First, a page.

There was the time I bought a voucher for two dozen cupcakes, which I cashed in the day before it expired with no party in sight. Twenty-four cupcakes is a lot for two people.
I’ve traipsed to the far outer reaches of my city because I forgot to check where exactly that new restaurant was located. I also received an awful haircut from a salon attached to a bar.
But worst of all are the deals I never redeemed.
I’m still thinking about that bikram yoga deal that seemed like such a good idea in my over-air-conditioned cubicle. Somehow, once the feeling had returned to my fingertips and I realized how terrible it sounded to spend an hour doing stretches with sweaty strangers, I just couldn’t bring myself to cash it in.
So I’m turning over a new leaf. Much as I love a bargain, if I buy the voucher and never use it, it’s no longer a good deal. It’s a waste of money.
From now on, before I hit the purchase button, I’m asking myself these questions to decide if the deal is a bargain or a bust.
Is This Actually a Good Price?
Just because there’s a discount, it doesn’t mean your purchase is actually worth the cost of the voucher.
Do some digging. If the offer is for a $150 overnight stay in Atlantic City, what is the typical cost of a full-price room in a comparable hotel?
And while $20 for $40 worth of food seems like a steal, it’s less exciting when you look at the menu and discover a ridiculous markup that will inflate your check in no time.
I’m especially wary of the merchandise deals. While the sticker price is sometimes tempting, it’s tough to get a feel for the item’s quality. And don’t forget to check out the shipping costs and return policies.
Would I Buy This If it Wasn’t on Sale?
If the answer is yes, then it’s a no-brainer. If I would go for it without the deal, then I may as well save a couple of bucks.
A no to this question isn’t necessarily a deal-breaker, either, since I use these deals to access items that wouldn’t normally be within my price range.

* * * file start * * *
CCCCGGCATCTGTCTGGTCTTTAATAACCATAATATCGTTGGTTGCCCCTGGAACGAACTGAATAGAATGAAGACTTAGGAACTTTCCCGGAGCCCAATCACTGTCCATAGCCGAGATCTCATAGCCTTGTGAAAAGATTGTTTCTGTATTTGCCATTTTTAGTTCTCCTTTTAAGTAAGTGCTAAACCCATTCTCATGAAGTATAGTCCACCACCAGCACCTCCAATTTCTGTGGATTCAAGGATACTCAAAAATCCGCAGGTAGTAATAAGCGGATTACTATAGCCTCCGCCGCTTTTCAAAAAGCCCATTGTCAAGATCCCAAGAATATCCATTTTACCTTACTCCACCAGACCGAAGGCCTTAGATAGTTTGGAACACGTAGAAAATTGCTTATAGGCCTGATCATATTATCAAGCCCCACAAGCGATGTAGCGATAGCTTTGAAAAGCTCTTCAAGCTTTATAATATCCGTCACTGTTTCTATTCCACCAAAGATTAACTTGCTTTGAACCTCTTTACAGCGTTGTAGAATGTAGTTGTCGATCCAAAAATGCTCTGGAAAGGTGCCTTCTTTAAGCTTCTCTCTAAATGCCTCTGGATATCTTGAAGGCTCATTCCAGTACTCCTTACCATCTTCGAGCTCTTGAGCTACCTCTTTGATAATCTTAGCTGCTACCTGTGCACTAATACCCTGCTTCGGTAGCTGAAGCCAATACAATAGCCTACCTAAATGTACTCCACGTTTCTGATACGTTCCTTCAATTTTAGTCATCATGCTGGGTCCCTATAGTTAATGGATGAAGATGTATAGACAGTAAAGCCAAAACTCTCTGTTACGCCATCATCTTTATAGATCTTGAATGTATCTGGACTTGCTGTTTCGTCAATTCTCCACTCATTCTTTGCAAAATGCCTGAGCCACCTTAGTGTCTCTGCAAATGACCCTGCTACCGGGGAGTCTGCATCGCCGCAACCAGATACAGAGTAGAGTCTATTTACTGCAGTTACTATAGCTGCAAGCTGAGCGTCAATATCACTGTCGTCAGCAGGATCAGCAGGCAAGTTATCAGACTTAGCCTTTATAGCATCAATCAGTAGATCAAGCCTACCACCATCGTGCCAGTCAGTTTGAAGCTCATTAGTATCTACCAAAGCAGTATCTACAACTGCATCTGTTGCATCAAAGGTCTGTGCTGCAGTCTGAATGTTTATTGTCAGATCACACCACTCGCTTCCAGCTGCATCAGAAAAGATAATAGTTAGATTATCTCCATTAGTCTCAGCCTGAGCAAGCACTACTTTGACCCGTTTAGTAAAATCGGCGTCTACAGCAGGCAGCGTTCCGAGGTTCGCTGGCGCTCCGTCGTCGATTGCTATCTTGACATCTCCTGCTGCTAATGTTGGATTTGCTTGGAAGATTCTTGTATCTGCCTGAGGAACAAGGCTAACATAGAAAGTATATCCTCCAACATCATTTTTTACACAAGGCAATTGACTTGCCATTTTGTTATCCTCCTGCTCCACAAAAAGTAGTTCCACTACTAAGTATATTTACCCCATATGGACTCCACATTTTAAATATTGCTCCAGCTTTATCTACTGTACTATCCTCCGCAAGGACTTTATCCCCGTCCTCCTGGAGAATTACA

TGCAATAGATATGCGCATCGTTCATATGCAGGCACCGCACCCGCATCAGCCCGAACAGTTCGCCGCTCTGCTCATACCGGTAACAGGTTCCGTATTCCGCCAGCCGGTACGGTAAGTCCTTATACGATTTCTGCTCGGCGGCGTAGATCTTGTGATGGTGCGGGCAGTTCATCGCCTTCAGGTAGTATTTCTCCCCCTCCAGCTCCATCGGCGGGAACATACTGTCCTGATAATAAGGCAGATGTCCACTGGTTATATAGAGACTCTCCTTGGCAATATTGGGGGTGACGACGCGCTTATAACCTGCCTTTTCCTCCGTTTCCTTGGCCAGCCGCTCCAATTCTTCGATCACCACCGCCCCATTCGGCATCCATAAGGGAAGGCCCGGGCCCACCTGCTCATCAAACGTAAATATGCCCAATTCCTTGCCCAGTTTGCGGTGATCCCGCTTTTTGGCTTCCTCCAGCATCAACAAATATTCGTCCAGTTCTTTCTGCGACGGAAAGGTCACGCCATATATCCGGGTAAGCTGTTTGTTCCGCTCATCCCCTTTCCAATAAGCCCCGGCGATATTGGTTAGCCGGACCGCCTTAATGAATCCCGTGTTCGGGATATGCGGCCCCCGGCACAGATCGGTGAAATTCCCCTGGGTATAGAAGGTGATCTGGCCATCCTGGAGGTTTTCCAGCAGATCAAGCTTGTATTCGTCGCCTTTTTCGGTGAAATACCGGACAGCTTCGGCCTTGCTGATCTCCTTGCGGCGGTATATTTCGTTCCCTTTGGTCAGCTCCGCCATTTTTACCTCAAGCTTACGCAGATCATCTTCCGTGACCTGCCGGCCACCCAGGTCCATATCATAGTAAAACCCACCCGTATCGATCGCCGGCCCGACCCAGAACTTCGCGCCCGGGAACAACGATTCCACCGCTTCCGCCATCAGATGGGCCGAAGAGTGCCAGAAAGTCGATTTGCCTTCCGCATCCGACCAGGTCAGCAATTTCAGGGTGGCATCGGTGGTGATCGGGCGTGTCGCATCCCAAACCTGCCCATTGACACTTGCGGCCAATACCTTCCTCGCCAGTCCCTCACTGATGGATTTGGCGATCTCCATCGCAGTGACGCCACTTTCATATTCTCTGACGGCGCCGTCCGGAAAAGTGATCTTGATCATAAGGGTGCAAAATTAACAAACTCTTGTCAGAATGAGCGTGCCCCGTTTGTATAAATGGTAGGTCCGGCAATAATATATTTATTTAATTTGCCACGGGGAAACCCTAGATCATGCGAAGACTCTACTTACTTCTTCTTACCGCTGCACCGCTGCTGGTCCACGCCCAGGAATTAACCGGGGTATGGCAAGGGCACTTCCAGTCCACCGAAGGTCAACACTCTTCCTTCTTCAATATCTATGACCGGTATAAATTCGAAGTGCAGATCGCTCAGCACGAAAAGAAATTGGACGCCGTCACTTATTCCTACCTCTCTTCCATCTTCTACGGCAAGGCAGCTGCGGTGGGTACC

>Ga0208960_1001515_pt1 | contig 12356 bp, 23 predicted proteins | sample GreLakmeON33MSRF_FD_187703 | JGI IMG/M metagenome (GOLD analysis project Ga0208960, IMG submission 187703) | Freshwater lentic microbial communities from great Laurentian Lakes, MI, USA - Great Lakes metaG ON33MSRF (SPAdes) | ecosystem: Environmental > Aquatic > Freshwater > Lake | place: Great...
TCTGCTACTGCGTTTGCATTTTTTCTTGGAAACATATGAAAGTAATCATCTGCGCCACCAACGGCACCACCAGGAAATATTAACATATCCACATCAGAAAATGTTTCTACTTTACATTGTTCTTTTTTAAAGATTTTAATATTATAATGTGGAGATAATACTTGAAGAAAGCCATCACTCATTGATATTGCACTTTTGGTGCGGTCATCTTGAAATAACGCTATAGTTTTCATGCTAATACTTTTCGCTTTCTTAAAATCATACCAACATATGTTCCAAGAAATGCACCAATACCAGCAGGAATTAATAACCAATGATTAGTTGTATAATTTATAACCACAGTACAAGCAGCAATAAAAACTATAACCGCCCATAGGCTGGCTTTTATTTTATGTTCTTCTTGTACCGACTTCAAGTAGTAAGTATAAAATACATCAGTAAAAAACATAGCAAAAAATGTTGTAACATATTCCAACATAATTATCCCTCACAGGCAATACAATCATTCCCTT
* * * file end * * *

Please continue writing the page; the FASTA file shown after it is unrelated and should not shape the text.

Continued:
I probably wouldn’t go for a Swedish massage if it wasn’t on sale, but I use this question to gauge my level of interest in the deal.
Will I Use This in the Next Month?
If I’m excited enough about the deal that I’m going to run out and use it in the next four weeks, it might be worth grabbing.
When my favorite Indian restaurant popped up on LivingSocial, I bought the voucher and used it the next week.
However, if I could see myself putting off this activity and having to use the voucher at the last minute (or, even worse, not at all), then I should skip this one.
Is This an Aspirational Purchase?
Some of the deals I end up buying are not things I’m realistically going to do.
I’ve started asking myself if I’m thinking about buying this because I want to be the kind of person who would use it. Psychology 101, friends. Cheap online vouchers enable us to deceive ourselves about who we really are (and which deals we will really redeem).
Do I really want to tour that historical mansion an hour away? Or do I just want to be cultured and sophisticated enough that this would be something I’d do? (Spoiler: It’s the second one).
Am I really the kind of person who gets chemical peels? (No, I’m really not.)
Why Is This Deal Being Offered?
There are plenty of reasons for a business to offer an online voucher.
Sometimes a new business does it to drum up interest and get people in the door. Other times, the deal has restrictions that help an establishment bring in customers at off-peak hours or during slow season.
However, once in a while you’ll come across a business that turns to online deal sites because there’s a good reason it isn’t getting traditional customers.
Restaurants and hotels with low online ratings often show up on these sites. That salon that gave me the bad haircut? It wasn’t even on Yelp.
A quick Google search for the business will show you if that tapas bar is rocking a one-star rating because of a streak of bad shellfish or if that gym is full of creeps. If that’s the case, steer clear!
Your Turn: What is your criteria for buying online vouchers? More importantly, what’s the worst online deal you’ve purchased?
Disclosure: We have a serious Taco Bell addiction around here. The affiliate links in this post help us order off the dollar menu. Thanks for your support!
Lyndsee Simpson is a writer and editor living in Washington, D.C. She currently has an unused hot-air balloon ride she needs to cash in.